Kolkata: Close on the heels of banks telling the sparring co-promoters of Haldia Petrochemicals Ltd (HPL) that they wouldn’t get loans unless efforts were made to rope in a strategic investor, Partha S. Bhattacharyya, the firm’s managing director, told employees at a town-hall meeting on Tuesday that the company has to have “backward linkage" with a refinery for long-term viability and that at least two public sector companies from the petrochemical sector have lately expressed willingness to take over the cash-strapped firm.

HPL has had to scale back production to 50% of its peak capacity for want of working capital, according to officials who did not want to be named. It is unable to buy naphtha and is exploring ways of keeping its plant running without buying naphtha on its own. “Even so, the operating margin is negative, which means the working capital currently available with HPL is fast depleting," said one of the officials.

Interim plan: HPL managing director Partha S. Bhattacharyya. Photo: Indranil Bhoumik/Mint

Faced with an exodus of employees “across ranks", Bhattacharyya addressed over 400 employees at HPL’s plant to allay fears of the company closing down or stopping to pay salaries. The firm, according to an official from its human resources (HR) department, has lost at least 70 people in the past six months. “The rate of attrition in the past two months is alarming," the HR official said, asking not to be named.

Bhattacharyya told employees on Tuesday that there was no question of the firm closing down, though he didn’t rule out suspension of production, said the people cited above. To revive confidence among employees, he said in his brief address that there are at least two public sector companies that are willing to take over HPL, and that they had the resources to make the firm viable in the long run.

“The aim was to allay unfounded apprehensions among employees," Bhattacharyya said in an interview on Wednesday. “The concerns aren’t unusual considering the difficulties HPL is struggling to cope with."

He had exhorted HPL’s employees to “intensify team efforts to... add value through innovative thinking for survival in the near term," adding that he also spoke of the need “to secure integration with sources of naphtha in the long run".

Bhattacharyya appeared to be of the view that handing over the reins of HPL to a state-owned company was one of the ways of ensuring long-term viability, said the people cited above. He spoke of other means of securing naphtha and of keeping the plant running, but these appeared to be short-term measures till HPL was integrated with a naphtha-producing refinery, they added. TCG chief Purnendu Chatterjee, who last year handpicked Bhattacharyya for the job, overcoming opposition from the state government, continues to “vehemently oppose" proposals to sell majority control to public sector companies, according to a key TCG official who, too, did not want to be identified.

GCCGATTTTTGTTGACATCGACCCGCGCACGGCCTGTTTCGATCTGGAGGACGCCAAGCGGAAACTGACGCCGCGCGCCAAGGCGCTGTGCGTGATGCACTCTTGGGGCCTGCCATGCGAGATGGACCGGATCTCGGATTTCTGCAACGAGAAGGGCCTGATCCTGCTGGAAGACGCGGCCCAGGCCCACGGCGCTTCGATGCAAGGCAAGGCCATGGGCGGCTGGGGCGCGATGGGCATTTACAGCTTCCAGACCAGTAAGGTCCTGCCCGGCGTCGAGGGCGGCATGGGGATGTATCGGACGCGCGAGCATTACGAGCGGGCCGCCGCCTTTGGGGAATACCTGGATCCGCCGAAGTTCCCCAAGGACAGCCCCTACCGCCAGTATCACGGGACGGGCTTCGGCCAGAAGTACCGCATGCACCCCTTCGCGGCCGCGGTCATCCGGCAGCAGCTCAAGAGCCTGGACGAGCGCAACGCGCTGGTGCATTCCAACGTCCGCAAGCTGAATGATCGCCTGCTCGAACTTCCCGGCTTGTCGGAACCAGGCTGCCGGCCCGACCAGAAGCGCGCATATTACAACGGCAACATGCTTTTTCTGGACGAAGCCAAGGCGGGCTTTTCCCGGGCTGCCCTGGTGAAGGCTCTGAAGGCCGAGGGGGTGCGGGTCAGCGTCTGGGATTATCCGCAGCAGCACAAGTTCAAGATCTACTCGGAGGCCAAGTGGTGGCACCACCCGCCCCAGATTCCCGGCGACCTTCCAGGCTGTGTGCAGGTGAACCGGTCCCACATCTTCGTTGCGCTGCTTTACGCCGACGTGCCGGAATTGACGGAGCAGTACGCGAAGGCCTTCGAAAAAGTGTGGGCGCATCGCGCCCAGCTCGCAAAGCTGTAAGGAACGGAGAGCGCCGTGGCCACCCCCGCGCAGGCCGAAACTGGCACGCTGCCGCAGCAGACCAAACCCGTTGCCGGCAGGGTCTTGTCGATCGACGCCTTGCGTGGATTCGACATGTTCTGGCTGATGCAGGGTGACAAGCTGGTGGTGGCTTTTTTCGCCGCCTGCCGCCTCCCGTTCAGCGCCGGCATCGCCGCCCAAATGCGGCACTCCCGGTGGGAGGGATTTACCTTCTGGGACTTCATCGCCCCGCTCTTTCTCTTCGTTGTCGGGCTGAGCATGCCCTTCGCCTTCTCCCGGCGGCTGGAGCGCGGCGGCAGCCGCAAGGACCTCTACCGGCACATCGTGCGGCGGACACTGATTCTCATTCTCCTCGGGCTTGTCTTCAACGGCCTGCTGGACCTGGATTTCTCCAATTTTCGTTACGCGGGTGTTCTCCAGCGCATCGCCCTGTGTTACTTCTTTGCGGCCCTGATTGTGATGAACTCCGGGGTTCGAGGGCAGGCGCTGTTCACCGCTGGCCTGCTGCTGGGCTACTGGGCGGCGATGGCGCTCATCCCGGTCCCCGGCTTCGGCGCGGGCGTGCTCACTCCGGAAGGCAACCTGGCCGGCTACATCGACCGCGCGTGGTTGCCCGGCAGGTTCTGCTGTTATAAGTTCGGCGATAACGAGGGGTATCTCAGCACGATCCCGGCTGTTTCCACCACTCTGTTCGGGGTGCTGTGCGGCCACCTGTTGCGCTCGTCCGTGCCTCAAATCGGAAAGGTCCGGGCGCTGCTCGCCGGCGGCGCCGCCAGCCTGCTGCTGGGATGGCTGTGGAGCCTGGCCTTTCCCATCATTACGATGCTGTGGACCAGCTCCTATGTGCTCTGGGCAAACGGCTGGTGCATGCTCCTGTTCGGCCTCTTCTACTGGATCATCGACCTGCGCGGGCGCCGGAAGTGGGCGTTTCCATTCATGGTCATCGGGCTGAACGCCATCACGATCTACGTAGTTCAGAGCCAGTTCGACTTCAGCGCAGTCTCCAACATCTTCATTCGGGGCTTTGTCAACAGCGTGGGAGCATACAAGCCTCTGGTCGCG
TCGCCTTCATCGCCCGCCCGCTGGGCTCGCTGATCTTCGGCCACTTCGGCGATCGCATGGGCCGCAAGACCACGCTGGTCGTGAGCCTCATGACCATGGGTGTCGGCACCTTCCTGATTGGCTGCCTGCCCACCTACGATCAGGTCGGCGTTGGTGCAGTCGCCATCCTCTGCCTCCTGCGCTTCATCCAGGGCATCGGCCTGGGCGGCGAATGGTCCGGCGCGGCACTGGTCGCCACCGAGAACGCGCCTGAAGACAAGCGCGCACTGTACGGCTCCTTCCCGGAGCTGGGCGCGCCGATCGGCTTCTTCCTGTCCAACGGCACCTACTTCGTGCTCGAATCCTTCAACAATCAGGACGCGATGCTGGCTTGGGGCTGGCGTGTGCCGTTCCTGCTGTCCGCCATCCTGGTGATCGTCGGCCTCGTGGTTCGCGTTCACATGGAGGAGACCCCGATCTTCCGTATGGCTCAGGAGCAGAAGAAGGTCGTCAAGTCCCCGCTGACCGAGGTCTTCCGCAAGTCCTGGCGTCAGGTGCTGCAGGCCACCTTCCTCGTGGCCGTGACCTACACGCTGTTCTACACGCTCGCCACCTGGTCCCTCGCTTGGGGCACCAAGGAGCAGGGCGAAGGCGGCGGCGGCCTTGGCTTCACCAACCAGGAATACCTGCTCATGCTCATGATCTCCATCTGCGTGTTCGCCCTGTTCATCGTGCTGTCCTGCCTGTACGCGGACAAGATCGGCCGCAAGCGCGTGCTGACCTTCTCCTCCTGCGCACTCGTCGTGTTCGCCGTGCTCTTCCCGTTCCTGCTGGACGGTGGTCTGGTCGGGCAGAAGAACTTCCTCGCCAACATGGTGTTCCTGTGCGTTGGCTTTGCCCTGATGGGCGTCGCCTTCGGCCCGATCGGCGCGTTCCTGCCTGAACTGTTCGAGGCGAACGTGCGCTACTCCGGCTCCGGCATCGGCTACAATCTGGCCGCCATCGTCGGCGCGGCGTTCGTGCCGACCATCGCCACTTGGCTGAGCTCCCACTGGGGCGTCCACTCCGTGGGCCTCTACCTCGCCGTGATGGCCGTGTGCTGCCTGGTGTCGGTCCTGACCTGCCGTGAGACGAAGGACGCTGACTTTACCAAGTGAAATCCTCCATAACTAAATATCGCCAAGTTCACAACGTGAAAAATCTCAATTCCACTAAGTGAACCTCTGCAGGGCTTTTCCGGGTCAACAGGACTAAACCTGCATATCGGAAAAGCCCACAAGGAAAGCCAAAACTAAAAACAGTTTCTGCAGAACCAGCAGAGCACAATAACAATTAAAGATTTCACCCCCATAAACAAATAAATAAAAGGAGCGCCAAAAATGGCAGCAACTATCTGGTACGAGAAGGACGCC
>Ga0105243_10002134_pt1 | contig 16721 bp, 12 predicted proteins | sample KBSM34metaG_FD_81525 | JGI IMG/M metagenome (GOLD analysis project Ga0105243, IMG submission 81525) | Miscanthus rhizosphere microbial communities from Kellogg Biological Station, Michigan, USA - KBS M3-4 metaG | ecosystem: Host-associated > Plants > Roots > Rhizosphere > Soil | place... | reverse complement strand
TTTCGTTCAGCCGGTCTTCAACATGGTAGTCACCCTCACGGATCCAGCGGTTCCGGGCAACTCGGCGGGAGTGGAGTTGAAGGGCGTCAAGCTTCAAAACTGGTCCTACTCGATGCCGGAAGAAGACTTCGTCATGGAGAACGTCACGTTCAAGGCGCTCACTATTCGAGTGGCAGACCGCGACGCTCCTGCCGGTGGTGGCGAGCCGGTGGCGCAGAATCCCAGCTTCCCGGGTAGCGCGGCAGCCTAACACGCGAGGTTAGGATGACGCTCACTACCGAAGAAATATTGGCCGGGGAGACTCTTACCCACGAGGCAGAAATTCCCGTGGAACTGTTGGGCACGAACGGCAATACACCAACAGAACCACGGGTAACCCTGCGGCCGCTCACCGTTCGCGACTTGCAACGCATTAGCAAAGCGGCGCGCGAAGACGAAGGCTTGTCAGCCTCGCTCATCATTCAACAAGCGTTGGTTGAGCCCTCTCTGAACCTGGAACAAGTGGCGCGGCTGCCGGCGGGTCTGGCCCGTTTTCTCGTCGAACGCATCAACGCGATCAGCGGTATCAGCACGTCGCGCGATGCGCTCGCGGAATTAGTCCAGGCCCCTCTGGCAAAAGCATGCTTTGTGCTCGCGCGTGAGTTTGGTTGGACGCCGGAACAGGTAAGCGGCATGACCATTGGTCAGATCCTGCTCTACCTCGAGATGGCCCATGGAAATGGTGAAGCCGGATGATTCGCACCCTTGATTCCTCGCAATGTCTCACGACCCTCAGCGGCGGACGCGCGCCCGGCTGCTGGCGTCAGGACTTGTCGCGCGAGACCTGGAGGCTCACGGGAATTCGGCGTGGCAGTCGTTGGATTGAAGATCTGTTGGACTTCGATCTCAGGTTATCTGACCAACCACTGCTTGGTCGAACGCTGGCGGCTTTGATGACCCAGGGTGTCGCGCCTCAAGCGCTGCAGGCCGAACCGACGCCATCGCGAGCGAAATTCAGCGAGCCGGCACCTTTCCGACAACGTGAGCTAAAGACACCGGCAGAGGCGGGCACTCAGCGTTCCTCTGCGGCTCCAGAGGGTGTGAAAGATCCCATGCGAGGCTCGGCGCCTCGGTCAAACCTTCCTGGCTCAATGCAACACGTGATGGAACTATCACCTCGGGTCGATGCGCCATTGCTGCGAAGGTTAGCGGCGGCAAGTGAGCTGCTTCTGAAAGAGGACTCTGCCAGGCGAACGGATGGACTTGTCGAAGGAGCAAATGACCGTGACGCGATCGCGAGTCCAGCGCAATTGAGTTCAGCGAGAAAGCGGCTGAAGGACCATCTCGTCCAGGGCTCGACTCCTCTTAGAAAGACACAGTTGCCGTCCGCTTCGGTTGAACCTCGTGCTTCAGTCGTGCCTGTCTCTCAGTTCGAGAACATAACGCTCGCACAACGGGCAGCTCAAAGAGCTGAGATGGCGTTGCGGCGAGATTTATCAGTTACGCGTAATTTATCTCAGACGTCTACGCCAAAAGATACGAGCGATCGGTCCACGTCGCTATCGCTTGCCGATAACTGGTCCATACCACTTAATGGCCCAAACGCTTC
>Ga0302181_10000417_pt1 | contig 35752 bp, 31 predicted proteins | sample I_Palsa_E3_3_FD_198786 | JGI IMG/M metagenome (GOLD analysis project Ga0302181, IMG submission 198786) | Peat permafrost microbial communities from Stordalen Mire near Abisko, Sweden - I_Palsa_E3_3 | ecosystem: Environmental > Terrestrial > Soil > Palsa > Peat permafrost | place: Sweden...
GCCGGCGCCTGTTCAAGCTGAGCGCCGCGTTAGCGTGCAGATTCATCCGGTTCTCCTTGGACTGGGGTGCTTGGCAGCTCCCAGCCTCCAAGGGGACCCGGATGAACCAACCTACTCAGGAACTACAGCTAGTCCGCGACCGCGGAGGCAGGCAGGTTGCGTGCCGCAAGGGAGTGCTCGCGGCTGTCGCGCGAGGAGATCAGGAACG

Chatterjee, who is also HPL’s deputy chairman, insists that the West Bengal Industrial Development Corp. Ltd (WBIDC) should immediately transfer 155 million shares of the firm to TCG as was envisaged by a March 2002 agreement. This, according to him, is the first step to be taken to rescue HPL.

The proposed share transfer was aborted in 2005 because, according to WBIDC, TCG couldn’t fulfil its commitment to infuse funds into HPL. The transaction would have given TCG, which currently owns 41% in HPL, majority control of the firm. For the past seven years, WBIDC and TCG have been fighting legal battles over aborted transfer of shares and other management-related issues.

West Bengal’s commerce and industries minister and HPL’s chairman Partha Chatterjee said the state government would decide on future steps after the firm’s next board meeting due this month, but “if we are to sell our stake, we will determine the buyer only through an auction". “Our immediate priority is to improve operational efficiency," he added.

Partha Chatterjee is expected to meet next week representatives of one of the companies looking to buy-out HPL.

Besides taking various initiatives to cut costs and to create new revenue streams, HPL is exploring ways to turn itself into a “contract manufacturer", said the firm’s officials cited above.

Bhattacharyya told employees on Tuesday that HPL was looking to get into manufacturing pacts with large traders under which it would receive naphtha from them and convert it into polymers for a fee. This, Bhattacharyya told employees, was a way to keep the plant running till HPL has resources to buy feedstock on its own and the polymer market looks up.